November 27, 2021

Local artists give Little York circus wagons a family feel

Getting a mother’s touch

Photos by Katie Keyser/living and leisure editor

Ashley Pearson of Cortland examines her signature Tuesday on her giraffe mural on the side of the circus wagon at Dwyer Memorial Park in Little York. Her son, Elliott Davis, 5, looks on.

Ashley Pearson and Jennah Lenae used to hunt for turtles at Dwyer Memorial Park when they were in the second grade.

They never found any.

“We totally caught crawfish here,” said Lenae, of Tully.

The two women, both 2002 Homer High School graduates who studied art under Rona Knobel and Paul Andre, are now full-time artists.

They found themselves back at Little York Lake in the fall and this summer, painting animal murals on two circus-like wagons at the Route 281 park.

“I think it’s awesome,” said Pearson, of Cortland, owner of Cheerful & Creative art studio on Main Street, of the outcome. “Better than expected.”

Lenae painted a gorilla, elephants, a mouse and seal on one wagon.

“The seal, my 9-year-old daughter designed: ‘Mom, I want you to do it like this,’” the girl, Ayla, said. Lenae painted her version.

Jennah Lenae of Tully puts her signature on the family-friendly mother and baby gorilla mural on a revamped wagon.

Pearson painted a peacock, mother and baby bears and mother and baby giraffes, and a zebra. She also hid 17 mice on her circus wagon.

They returned Tuesday to sign their work on the wagons, one of many upgrades to the grounds pushed by county Legislator Linda Jones, R-Homer, who corralled volunteers, free construction labor and donations to restore the two wagons.

“I love it,” Jones said. “I am amazed. It’s wonderful when I come to the park and see people taking pictures … seeing kids giving the animals names.”

The last wagons had animals painted on them in 1974 and they lasted until 2019, Jones said. Lenae’s carriage, behind the pavilion, had a gorilla, black panther and a mouse that she covered over. Pearson’s carriage near the entrance of the parking lot, had a lion on one side and a white bear on the other.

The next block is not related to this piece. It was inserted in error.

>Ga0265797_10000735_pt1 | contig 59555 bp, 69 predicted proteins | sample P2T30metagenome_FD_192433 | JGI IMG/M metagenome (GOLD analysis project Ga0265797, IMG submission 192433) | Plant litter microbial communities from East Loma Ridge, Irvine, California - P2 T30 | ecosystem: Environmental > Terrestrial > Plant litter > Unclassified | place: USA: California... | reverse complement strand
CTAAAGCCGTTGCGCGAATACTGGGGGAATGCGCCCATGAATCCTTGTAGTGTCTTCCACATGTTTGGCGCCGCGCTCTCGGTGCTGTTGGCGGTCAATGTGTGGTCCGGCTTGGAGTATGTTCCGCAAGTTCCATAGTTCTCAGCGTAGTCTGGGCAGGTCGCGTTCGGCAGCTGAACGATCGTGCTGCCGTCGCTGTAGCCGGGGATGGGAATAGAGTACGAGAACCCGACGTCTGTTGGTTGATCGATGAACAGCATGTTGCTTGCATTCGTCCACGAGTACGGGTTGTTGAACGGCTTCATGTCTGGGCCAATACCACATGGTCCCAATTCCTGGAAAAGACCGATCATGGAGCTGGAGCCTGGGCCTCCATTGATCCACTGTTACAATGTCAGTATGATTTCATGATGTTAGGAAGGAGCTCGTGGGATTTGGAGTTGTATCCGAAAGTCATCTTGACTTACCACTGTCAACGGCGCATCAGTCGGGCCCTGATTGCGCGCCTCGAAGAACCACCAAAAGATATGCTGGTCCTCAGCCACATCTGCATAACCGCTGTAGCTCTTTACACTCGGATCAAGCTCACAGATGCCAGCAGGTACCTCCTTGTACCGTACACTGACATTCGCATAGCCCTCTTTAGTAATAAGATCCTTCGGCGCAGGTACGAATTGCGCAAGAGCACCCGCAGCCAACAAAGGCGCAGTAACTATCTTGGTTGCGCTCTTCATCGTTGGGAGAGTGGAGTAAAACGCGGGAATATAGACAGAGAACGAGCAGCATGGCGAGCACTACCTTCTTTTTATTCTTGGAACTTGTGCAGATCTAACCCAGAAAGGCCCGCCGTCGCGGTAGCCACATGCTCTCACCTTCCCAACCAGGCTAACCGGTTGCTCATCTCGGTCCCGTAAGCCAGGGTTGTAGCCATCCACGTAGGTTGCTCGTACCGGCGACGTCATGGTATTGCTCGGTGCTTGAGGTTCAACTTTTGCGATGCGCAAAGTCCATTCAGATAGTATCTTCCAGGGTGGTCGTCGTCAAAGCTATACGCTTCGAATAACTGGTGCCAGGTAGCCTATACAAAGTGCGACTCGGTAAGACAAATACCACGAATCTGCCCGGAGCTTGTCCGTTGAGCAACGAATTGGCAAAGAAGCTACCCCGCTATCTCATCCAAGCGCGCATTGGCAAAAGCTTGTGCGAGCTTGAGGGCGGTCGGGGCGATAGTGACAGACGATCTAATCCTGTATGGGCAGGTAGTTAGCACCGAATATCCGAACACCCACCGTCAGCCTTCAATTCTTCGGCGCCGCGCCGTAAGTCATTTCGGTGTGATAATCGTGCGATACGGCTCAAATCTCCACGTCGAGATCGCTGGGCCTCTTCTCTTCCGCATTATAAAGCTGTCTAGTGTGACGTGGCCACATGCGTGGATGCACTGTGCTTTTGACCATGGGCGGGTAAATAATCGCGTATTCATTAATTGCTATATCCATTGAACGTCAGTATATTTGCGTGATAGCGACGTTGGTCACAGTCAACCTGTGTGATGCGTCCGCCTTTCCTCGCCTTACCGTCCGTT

“Linda Jones asked us if we could help restore these,” Lenae said. “We both were really excited to do that. They wanted a circus theme. … And we went with a mommy theme … a baby and mom animal, to keep the family (focus) that is the park.”

The pair started painting in the fall and got a few weeks in before the weather turned cold and wet. They resumed in May and completed their murals in July.

“The biggest challenge was the height, finding 10-foot ladders and scaffolding,” Lenae said. “Other than that it was a good experience, to have had people come up and tell you the history of the park. It was nice. Usually, I’m by myself.”

Lenae has a studio at home but also works with Pearson at her studio, which offers painting classes.

Lenae went to Daemon College in Buffalo and Pearson to SUNY Cortland.

“We actually didn’t see each other for 10 to 15 years,” Lenae said. “I was out front at my mom’s house and (Pearson) drove by. ‘I just bought a studio, do you want to help,’” Pearson said to her.

Lenae agreed.

Pearson said she concentrated on highlights and shadows in her work. Lenae eyed making her animals drawn to scale. It’s one thing to make an 8-by-10 painting. But turning it into a 37-foot “canvas” — that’s a challenge, she said.

Jones said Kennedy Hardwood in Preble donated the lumber on the restored wagons. There’s about $700 in paint, bought with donated money. The roof labor was donated by Goddard Roofing, with about $600 in materials there. And four carpenters donated labor. The artists donated their work, too.

Diane Tennant of Cortlandville supplied a meal to workers while they were on site. And that was minuscule on her part, she said. But she’s proud her family will refurbish a stone fireplace at the park, which is important to the Tennants.

“There is a third wagon the highway department found me,” Jones said.

Next year, that will be restored by volunteers and artist Crystal Lyon of Homer, who did the mural at the Cortland Corset Building. It will feature Cortland County.

“She’s got plans in her head how she will do it,” Jones said.